A new paper is causing a major stir. The paper is so controversial that many reviewers and editors said it should not be published. After two years of deliberations, Atmospheric Chemistry and Physics decided it was too important not to discuss.
The physics is apparently quite convincing, the question is not whether it happens, but how strong the effect is. Climate models assume it is a small or non-existent factor. Graham Lloyd has done a good job describing both the paper and the reaction to it in The Australian.
Sheil says the key finding is that atmospheric pressure changes from moisture condensation are orders of magnitude greater than previously recognised. The paper concludes “condensation and evaporation merit attention as major, if previously overlooked, factors in driving atmospheric dynamics”.Judith Curry has been following this idea for some time.
“Climate scientists generally believe that they already understand the main principles determining how the world’s climate works,” says Sheil. “However, if our hypothesis is true then the way winds are driven and the way rain falls has been misunderstood. What our theory suggests is that forests are the heart of the earth, driving atmospheric pressure, pumping wind and moving rain.”
Judith Curry of the Georgia Institute of Technology, an author of the standard textbook Thermodynamics of Atmospheres and Oceans, is encouraging. “The process they describe is physically correct,” she said. “The main question is its relative magnitude compared with other processes.” She thinks it could explain why climate models do not get monsoons and hurricanes right.If this is a strong driver, it means Australia is not covered in arid land because rainfall is low. If the trees were planted the rain would fall:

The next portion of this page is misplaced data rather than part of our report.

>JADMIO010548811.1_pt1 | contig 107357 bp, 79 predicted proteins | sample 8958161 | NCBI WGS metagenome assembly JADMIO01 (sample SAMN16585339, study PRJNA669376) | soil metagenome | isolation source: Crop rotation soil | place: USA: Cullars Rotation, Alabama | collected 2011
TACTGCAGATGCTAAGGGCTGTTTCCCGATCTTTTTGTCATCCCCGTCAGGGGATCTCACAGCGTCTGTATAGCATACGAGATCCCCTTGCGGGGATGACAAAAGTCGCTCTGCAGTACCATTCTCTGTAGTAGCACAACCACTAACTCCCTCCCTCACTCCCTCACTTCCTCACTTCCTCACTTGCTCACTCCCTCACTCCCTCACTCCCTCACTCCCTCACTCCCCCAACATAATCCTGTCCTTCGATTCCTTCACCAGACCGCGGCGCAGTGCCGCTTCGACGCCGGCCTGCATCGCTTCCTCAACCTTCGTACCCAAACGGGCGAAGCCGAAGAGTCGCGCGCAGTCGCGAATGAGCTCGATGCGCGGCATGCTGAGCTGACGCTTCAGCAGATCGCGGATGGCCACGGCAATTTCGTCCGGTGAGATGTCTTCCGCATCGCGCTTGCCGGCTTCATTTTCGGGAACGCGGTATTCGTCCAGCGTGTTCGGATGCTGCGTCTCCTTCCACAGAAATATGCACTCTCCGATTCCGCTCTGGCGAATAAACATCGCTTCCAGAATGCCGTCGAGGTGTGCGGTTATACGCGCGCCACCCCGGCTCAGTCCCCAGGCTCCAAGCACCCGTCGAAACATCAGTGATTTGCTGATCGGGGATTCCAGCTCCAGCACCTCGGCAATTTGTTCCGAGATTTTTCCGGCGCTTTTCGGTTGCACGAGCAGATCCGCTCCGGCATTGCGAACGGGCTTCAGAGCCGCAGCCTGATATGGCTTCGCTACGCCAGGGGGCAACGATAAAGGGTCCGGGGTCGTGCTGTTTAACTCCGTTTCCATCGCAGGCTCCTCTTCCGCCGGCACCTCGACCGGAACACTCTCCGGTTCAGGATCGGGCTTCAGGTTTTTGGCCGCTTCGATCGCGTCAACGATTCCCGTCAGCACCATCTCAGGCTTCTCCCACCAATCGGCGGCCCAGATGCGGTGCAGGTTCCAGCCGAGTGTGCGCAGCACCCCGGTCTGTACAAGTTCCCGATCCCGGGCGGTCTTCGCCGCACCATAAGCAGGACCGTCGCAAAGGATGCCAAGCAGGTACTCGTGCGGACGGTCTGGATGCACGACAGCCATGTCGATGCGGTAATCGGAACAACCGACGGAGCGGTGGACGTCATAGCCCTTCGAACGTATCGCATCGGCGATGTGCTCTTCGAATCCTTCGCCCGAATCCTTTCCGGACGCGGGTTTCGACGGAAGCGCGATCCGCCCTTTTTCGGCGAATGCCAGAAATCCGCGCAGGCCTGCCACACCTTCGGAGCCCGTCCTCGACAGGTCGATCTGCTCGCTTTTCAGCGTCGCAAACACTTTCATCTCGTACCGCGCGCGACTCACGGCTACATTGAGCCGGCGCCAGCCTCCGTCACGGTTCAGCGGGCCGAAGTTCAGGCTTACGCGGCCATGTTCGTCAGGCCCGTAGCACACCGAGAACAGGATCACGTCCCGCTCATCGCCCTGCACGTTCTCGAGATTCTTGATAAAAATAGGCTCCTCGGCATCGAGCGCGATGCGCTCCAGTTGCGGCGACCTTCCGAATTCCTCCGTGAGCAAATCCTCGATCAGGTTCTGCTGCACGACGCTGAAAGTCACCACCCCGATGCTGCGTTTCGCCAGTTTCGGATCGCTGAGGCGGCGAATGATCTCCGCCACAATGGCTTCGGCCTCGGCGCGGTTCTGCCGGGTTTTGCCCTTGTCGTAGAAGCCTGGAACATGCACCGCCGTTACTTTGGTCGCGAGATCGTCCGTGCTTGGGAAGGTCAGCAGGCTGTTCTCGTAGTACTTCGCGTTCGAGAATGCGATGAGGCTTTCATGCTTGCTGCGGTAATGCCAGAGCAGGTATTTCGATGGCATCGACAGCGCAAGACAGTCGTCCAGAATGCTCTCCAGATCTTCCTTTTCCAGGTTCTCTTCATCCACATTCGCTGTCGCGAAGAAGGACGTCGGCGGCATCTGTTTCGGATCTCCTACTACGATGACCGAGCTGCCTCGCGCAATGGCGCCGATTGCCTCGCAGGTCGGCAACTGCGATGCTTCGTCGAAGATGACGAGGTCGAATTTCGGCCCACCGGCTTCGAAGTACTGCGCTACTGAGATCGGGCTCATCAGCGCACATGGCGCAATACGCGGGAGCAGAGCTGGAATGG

“I would have said Australia is a desert because of the global climate cycles, but if you do the calculations, a forest across the surface of Australia would produce forces strong enough to water it and you wouldn’t need to irrigate.”Even New Scientist admits this paper could be a big one.
The implications are huge. “In standard theories, if we lose forests the rainfall in the continental interiors generally declines by 10 to 30 per cent. In our theory, it is likely to decline by 90 per cent or more,” says Sheil.
[New Scientist, Fred Pearce]